Setting is one of the elements of fiction, but it doesn’t get a lot of attention like plot and characters do. And in fantasy, it’s crucial. A sense of place. A sense of history. That this world is not just an inch deep, but that this world has deep roots and a long history, and that it’s real in some sense. Middle Earth was real to me. The Hyborian Age was real to me. These places did not exist. I knew they didn’t exist, but I wanted to go to them, and I wanted to return to them in my books.
So when I came to write fantasy myself, I wanted to create a world that was just as vivid and real to my readers as the worlds of Tolkien and Robert E. Howard had been to me. And that’s what I strove to do with the Seven Kingdoms.
And what I discovered is that there’s a lot of readers out there who have a great interest in these matters. They wanted maps. They wanted more maps when I gave them maps. Then they wanted even more maps and more detailed maps. So we did a map book.
And they wanted history. I mentioned in the books little things about the history and the kings who had gone before and incidents from the past. 50 years ago or 100 years ago or 300 years ago. The Doom of Valyria and Robert’s Rebellion and Aegon’s Conquest and the Dance of the Dragons, all these things.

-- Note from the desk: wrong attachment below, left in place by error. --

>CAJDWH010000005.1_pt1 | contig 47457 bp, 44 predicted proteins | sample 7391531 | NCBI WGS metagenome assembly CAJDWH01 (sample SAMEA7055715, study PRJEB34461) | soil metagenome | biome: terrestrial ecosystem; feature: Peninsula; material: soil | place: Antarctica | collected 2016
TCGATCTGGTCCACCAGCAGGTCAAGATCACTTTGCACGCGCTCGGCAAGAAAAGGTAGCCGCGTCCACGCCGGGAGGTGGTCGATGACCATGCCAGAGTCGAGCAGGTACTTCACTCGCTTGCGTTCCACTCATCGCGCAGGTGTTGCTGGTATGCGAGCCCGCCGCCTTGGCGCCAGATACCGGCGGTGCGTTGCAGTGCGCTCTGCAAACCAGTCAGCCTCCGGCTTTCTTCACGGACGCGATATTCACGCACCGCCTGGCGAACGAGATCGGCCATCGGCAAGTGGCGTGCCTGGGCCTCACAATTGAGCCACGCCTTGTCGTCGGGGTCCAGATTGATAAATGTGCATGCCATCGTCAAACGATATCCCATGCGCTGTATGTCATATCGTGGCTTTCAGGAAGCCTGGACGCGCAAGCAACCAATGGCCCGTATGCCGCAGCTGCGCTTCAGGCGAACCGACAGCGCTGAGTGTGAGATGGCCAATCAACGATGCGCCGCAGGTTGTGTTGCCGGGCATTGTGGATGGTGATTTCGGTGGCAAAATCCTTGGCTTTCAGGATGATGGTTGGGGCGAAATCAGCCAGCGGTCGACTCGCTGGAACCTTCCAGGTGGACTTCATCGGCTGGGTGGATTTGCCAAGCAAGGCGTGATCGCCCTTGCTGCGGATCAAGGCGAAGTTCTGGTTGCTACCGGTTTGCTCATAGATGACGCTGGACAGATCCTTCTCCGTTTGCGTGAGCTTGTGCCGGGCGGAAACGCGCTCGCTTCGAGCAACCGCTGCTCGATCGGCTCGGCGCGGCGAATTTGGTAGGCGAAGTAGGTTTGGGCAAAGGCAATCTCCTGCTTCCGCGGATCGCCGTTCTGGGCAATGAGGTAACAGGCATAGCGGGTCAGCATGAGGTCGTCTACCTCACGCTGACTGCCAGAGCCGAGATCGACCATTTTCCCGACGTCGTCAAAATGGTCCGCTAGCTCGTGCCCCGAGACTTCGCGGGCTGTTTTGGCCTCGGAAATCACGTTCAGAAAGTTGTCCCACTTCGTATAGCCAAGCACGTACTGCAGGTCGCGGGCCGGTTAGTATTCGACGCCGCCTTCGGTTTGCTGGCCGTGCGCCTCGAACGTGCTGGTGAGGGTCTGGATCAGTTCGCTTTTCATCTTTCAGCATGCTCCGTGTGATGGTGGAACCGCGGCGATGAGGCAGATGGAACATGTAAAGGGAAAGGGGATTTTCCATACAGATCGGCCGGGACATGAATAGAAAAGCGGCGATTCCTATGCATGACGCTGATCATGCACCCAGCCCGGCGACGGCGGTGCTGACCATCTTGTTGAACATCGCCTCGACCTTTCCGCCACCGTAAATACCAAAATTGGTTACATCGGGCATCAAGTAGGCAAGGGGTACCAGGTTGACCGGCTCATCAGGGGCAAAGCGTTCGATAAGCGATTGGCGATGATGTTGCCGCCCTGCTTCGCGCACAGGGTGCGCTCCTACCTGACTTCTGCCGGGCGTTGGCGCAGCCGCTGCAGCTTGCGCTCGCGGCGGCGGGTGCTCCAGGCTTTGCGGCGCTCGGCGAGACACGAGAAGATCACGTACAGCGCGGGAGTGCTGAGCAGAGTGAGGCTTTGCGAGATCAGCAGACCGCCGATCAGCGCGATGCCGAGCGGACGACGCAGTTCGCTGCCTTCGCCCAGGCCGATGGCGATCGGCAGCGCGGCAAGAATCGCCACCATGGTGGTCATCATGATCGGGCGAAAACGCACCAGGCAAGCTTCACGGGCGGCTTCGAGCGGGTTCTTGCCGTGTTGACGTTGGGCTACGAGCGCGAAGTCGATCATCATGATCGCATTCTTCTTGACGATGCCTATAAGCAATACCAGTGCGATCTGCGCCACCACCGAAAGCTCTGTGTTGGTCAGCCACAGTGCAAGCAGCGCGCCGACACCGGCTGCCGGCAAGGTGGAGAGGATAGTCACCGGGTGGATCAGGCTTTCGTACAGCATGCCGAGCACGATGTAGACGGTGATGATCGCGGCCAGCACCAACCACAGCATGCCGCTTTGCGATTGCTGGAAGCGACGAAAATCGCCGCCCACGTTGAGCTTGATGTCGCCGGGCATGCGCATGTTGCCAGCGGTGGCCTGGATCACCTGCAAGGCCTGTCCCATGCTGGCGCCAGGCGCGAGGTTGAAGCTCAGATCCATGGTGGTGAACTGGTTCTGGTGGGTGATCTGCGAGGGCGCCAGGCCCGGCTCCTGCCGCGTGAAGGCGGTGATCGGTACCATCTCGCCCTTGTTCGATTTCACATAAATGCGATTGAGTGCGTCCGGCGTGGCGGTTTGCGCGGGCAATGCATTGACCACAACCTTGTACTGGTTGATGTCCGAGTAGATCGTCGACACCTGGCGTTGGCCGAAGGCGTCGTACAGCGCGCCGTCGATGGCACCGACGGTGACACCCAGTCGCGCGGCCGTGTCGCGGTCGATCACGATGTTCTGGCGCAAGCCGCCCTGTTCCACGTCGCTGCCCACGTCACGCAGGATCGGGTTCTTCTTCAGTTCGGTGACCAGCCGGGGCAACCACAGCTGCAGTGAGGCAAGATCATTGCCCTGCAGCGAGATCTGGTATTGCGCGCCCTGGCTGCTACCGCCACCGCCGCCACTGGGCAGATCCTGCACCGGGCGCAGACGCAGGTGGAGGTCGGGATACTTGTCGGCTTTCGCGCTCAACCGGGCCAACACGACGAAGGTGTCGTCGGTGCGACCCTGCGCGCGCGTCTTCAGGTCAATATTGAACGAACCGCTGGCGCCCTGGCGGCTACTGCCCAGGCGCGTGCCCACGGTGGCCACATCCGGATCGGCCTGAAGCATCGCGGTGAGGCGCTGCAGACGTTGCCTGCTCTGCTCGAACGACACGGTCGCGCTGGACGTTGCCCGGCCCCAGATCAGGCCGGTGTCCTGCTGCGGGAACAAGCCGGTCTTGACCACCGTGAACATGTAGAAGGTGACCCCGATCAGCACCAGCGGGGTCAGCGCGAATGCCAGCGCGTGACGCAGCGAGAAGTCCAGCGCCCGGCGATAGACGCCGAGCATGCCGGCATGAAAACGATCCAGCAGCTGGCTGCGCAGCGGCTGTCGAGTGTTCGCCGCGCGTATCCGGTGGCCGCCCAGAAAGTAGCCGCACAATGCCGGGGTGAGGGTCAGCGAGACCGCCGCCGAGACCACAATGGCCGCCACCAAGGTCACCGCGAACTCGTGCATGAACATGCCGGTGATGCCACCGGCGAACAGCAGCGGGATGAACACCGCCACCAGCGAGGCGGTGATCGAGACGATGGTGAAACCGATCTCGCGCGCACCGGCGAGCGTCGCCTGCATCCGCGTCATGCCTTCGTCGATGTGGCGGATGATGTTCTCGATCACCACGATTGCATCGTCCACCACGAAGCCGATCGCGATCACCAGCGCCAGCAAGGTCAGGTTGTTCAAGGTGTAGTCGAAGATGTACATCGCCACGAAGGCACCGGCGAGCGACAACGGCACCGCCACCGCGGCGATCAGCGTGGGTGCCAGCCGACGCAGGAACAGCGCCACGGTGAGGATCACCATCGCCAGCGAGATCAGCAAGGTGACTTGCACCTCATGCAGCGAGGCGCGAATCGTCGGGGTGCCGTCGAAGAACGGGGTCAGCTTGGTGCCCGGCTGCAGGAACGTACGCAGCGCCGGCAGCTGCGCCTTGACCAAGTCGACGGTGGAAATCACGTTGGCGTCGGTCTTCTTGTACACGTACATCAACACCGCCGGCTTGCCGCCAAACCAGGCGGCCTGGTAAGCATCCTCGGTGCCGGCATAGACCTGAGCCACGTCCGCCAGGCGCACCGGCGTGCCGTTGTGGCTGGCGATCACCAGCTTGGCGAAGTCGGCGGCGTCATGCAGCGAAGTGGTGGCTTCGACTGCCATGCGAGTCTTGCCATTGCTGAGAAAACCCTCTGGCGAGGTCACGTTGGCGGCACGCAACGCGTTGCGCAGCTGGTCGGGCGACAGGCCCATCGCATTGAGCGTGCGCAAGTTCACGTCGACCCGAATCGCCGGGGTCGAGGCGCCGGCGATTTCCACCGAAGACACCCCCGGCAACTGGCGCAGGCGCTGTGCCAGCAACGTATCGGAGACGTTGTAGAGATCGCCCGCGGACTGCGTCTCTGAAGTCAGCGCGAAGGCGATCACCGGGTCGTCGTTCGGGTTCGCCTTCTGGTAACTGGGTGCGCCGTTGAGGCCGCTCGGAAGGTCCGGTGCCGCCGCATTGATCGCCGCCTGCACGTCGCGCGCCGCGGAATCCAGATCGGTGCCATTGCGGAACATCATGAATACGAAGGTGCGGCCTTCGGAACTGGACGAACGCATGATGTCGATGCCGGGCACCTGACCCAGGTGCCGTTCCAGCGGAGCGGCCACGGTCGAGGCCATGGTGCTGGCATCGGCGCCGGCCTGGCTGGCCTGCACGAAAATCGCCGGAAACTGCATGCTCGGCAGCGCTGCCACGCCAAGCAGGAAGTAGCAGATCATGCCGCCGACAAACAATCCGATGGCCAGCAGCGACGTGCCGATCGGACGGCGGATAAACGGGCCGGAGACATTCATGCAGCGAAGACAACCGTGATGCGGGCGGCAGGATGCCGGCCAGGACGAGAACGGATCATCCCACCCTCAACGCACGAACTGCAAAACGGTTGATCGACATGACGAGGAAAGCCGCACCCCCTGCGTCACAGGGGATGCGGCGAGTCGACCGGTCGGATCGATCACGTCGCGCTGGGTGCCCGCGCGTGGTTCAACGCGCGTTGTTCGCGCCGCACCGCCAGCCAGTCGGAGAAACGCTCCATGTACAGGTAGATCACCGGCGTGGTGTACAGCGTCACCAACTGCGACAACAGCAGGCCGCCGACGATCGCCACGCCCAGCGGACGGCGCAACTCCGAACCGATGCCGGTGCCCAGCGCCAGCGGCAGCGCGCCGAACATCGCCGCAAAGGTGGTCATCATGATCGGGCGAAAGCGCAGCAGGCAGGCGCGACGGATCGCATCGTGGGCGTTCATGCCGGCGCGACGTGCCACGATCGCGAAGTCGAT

Yet still I got letters: “I want to know more about the Dance of the Dragons. I want to know more about Aegon’s Conquest. What happened after Aegon died? What happened when his sons took over?”
We decided that we would do a concordance, a World Book as we called it. And that’s what The World of Ice and Fire is. It’s a big coffee table book that I’ve done with Elio Garcia and Linda Antonsson. These are fans from the beginning of the series. I think they know more about Westeros than I do. They went through all of the books and pulled out every reference that I had to history and legends and geography and everything I had put in, and organized it all for me and put it in order and wrote a rough draft. Then I revised what they did and expanded it and filled in gaps. Then we got some of the best fantasy artists in the world. People like Marc Simonetti and Justin Sweet and Magali Villeneuve and Ted Nasmith to do incredible art for it. There’s art on virtually every page of this book.
It’s done in the format of a maester of the Citadel writing a history of the world, and of the Seven Kingdoms in particular, as a gift to the new king. Actually there’s two maesters being quoted, who sometimes disagree with each other, which is part of the fun of the book. It’s a fake history, if you will, but people seem to love the fake history, so hopefully they’ll enjoy this book.